Sudden Denouement Classics: To Quote Walt Whitman- Mick Hugh

whitman

Are there pastorals in a pixel?
I’ve heard it said so.
That a perfect moment holds life’s memories…
yet the playback waits for death.

No better than the world
in a meek man’s hands:
show me the roses growing naturally in the graveyard,
or a romance with a wick for the years.

We can get high enough
if we run the old Buick
with the garage door shut.

We can get high
walking the Lincoln Tunnel,
or gasping for breath
from a Newark overpass.

A thousand office faces
find their dreams in computer screens,
still glowing when the day shuts its lights.
Wither the aortic valve,
just from a lack of use.

Lazy eyeballs,
cataracts,
myopic Coke-bottle glasses.
The smoke-stacks in a Cezanne.
Mesothelioma
in the gold mines of a wedding ring –
are we done yet?

Febrile seizures on a death-bed
awaken his famous past:
canyons in the skin
that ran the red of roses.

He’d take his books for walks
till his legs got lost,
down by the waterfront,
down Washington Street.

The clamor of half-built high-rises,
soot of the tent towns
under the highways:
the fast clacking of sharp shoes on the sidewalks,
a briefcase to withstand the bullets.

Strange creatures that lurked down the streets,
mange and tendon and quiet whisper.
The dog with chopped ears
pawed the Plexiglass shell,
and whimpered,
as the clerks and the lawyers brisked past.

A daisy grew in a pavement crack.
A daisy grew and the seasons churned
on a playback twice as fast.
Stop.

Stuck at a stop in the traffic-thronged street was a truck,
hauling concrete to the next empty lot, being filled.
The driver could barely be heard:
the hum of idling traffic,
the overpasses rumbling above;

beneath the sounds of airplane thrust
and the debates of World News Tonight,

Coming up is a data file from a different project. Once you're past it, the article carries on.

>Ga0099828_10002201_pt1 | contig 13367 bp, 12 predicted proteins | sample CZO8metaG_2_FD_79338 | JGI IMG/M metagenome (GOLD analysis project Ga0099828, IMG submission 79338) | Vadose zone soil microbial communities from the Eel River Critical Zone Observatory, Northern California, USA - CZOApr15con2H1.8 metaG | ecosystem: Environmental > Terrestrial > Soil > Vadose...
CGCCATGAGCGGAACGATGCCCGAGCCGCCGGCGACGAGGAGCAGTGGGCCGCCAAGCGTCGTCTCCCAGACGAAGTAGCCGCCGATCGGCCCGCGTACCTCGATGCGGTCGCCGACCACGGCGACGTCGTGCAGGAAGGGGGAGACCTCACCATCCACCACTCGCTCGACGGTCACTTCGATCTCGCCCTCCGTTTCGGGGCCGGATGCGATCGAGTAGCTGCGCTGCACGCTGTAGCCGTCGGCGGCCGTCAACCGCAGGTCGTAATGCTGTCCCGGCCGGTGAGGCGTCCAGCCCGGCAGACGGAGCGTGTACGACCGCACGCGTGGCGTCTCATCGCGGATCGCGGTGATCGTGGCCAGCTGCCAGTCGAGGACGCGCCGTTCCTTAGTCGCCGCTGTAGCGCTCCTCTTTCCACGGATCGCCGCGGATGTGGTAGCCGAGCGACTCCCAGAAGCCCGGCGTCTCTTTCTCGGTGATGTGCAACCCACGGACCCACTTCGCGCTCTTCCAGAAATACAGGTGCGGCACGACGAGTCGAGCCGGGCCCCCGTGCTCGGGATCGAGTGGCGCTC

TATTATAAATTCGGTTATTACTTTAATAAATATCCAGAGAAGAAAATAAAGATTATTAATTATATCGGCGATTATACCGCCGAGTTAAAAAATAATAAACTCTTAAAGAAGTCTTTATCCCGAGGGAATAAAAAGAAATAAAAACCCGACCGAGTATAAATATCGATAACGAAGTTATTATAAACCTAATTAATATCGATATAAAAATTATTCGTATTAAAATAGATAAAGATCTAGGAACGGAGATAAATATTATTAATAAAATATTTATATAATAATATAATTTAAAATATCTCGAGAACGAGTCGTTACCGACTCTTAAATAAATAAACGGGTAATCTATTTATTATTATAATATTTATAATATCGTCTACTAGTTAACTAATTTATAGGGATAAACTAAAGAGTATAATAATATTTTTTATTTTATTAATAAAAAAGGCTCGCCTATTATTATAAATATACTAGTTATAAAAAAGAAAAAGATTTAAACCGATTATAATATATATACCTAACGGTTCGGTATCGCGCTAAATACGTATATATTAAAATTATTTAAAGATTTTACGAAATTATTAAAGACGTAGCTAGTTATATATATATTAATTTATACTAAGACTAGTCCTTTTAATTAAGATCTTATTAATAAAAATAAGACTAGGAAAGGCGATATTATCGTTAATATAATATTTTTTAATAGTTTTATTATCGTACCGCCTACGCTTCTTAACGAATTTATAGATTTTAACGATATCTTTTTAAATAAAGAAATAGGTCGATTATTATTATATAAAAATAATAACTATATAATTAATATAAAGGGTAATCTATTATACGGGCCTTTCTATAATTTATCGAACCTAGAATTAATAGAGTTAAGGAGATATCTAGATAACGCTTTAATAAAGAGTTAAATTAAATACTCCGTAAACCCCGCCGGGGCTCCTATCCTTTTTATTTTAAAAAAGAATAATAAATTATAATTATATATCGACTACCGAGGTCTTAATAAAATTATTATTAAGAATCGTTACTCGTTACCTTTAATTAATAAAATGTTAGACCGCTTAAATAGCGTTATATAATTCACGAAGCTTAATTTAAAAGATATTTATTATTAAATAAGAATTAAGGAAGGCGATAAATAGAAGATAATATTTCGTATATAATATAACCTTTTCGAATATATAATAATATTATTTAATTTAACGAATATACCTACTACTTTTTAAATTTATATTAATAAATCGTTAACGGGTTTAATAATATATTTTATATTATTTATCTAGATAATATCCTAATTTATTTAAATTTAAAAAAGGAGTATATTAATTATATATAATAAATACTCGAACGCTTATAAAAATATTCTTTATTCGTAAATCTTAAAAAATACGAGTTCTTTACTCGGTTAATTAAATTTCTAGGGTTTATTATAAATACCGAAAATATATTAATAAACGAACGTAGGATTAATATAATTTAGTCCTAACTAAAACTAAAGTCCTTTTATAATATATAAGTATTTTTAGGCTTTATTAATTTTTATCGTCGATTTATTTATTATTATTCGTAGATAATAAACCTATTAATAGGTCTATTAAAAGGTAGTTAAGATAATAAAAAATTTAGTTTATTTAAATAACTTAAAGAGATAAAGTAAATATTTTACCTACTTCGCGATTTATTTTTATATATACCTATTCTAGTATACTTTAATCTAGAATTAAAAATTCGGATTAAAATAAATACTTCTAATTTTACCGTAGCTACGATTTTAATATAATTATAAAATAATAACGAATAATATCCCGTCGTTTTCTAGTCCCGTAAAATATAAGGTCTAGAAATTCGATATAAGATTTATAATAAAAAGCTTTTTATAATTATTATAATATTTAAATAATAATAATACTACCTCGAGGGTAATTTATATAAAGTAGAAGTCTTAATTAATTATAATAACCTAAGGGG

the truck driver,
red faced,
barely heard,
shouting out,
“I loafe and invite my soul, I lean and loafe at my ease observing a spear of summer grass!”


Mick Hugh is a writer for Sudden Denouement, and the groundskeeper at Mick’s Neon Fog.


 

Looking for the Perfect Last Minute Gift? Titles from Sudden Denouement Publishing Are Always the Right Fit

Blossom and Bone by Nicole Lyons

In Blossom and Bone, Nicole Lyons’ third collection of poetry, she is unafraid to bare her soul. With never a wasted word, Lyons’ work has a hypnotic immediacy that leaves the reader breathless, as if she were in the room with them, saying; “I am standing here screaming / I live, I live, I love.”

Blossom and Bone is “A beautifully crafted work of art that will punch you in the face with its gritty realism before soothing your wounds with elegant prose, thought provoking lines, and sublime imagery.” – Samuel Decker Thompson

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Pantheon by Eric Syrdal

Eric Syrdal’s Pantheon is the novel told in free-verse that you never knew you needed to read. Epic in scope but always deeply rooted in its humanity, it defies genres and expectations.

“Pantheon is a thrilling philosophical journey exploring the depth and meaning for one passing through a metaphorical world of inner demons and dragons, goddesses of the soul, of warrior and poet. A journey that crosses boundaries of time, space, and perception. I am captured by the intimate revelations of this intuitive and sympathetic protagonist battling the dark ages of his subconscious moving instinctively forward into innerscape, relying upon and exalting the virtue goddesses that guide and deliver him from barbarity and trial by ordeal both physical and spiritually as he transports from one state of being to another, from one point of time to another”
Holly Rene Hunter

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Composition of a Woman By Christine E. Ray